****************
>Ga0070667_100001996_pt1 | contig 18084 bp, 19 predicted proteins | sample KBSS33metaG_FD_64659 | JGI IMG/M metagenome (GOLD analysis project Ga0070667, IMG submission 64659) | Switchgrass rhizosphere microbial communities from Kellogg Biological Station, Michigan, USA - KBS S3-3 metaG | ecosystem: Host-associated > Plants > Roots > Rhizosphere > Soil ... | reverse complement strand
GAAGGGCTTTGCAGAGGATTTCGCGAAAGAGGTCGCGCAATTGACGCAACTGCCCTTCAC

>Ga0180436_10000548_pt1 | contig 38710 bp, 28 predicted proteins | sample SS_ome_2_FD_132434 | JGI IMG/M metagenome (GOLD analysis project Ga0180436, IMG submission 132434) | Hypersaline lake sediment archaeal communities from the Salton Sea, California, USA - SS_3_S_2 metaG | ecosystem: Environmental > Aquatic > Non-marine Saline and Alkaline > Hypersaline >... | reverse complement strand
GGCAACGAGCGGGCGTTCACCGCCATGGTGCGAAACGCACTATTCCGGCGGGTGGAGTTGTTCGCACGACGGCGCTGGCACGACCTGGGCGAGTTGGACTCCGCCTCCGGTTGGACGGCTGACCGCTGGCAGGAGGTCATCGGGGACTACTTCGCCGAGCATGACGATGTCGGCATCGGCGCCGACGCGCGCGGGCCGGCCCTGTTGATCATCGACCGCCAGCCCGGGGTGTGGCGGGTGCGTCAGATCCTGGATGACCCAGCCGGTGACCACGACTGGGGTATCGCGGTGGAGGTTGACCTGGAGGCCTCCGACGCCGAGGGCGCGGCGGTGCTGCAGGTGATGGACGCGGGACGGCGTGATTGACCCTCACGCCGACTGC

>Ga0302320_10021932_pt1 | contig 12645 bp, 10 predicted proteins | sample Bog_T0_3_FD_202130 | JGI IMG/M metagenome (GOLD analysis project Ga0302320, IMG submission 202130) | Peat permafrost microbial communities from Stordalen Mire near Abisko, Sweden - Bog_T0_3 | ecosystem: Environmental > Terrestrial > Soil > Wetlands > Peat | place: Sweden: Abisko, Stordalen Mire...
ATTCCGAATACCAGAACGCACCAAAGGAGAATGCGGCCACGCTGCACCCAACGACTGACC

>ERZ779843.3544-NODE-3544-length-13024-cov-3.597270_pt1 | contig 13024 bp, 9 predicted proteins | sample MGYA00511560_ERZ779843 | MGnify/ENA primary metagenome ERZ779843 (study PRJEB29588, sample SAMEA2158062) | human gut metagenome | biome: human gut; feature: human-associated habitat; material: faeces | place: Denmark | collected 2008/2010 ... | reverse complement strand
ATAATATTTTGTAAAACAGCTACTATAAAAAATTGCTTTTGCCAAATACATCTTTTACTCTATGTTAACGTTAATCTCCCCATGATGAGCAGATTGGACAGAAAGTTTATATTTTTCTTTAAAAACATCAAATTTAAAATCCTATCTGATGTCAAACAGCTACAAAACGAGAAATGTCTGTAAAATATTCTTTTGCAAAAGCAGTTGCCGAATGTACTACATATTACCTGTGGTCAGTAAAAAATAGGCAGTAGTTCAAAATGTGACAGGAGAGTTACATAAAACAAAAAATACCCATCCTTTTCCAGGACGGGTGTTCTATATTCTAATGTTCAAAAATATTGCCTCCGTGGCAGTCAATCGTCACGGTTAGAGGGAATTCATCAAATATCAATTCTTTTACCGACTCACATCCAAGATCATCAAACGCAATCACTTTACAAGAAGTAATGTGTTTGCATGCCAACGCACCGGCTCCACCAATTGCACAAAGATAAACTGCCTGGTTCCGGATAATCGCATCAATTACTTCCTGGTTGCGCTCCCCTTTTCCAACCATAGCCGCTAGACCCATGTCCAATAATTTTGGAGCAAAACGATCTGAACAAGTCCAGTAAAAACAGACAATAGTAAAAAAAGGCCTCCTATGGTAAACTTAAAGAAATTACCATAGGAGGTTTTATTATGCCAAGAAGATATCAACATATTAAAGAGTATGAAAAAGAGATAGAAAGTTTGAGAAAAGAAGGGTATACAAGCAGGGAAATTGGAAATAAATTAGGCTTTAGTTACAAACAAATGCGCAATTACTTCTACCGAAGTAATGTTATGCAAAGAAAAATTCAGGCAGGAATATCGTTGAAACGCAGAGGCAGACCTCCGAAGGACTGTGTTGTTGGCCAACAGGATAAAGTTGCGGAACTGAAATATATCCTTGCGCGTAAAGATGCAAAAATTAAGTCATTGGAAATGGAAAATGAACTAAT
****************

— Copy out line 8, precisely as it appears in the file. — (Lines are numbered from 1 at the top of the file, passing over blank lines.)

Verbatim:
ATAATATTTTGTAAAACAGCTACTATAAAAAATTGCTTTTGCCAAATACATCTTTTACTCTATGTTAACGTTAATCTCCCCATGATGAGCAGATTGGACAGAAAGTTTATATTTTTCTTTAAAAACATCAAATTTAAAATCCTATCTGATGTCAAACAGCTACAAAACGAGAAATGTCTGTAAAATATTCTTTTGCAAAAGCAGTTGCCGAATGTACTACATATTACCTGTGGTCAGTAAAAAATAGGCAGTAGTTCAAAATGTGACAGGAGAGTTACATAAAACAAAAAATACCCATCCTTTTCCAGGACGGGTGTTCTATATTCTAATGTTCAAAAATATTGCCTCCGTGGCAGTCAATCGTCACGGTTAGAGGGAATTCATCAAATATCAATTCTTTTACCGACTCACATCCAAGATCATCAAACGCAATCACTTTACAAGAAGTAATGTGTTTGCATGCCAACGCACCGGCTCCACCAATTGCACAAAGATAAACTGCCTGGTTCCGGATAATCGCATCAATTACTTCCTGGTTGCGCTCCCCTTTTCCAACCATAGCCGCTAGACCCATGTCCAATAATTTTGGAGCAAAACGATCTGAACAAGTCCAGTAAAAACAGACAATAGTAAAAAAAGGCCTCCTATGGTAAACTTAAAGAAATTACCATAGGAGGTTTTATTATGCCAAGAAGATATCAACATATTAAAGAGTATGAAAAAGAGATAGAAAGTTTGAGAAAAGAAGGGTATACAAGCAGGGAAATTGGAAATAAATTAGGCTTTAGTTACAAACAAATGCGCAATTACTTCTACCGAAGTAATGTTATGCAAAGAAAAATTCAGGCAGGAATATCGTTGAAACGCAGAGGCAGACCTCCGAAGGACTGTGTTGTTGGCCAACAGGATAAAGTTGCGGAACTGAAATATATCCTTGCGCGTAAAGATGCAAAAATTAAGTCATTGGAAATGGAAAATGAACTAAT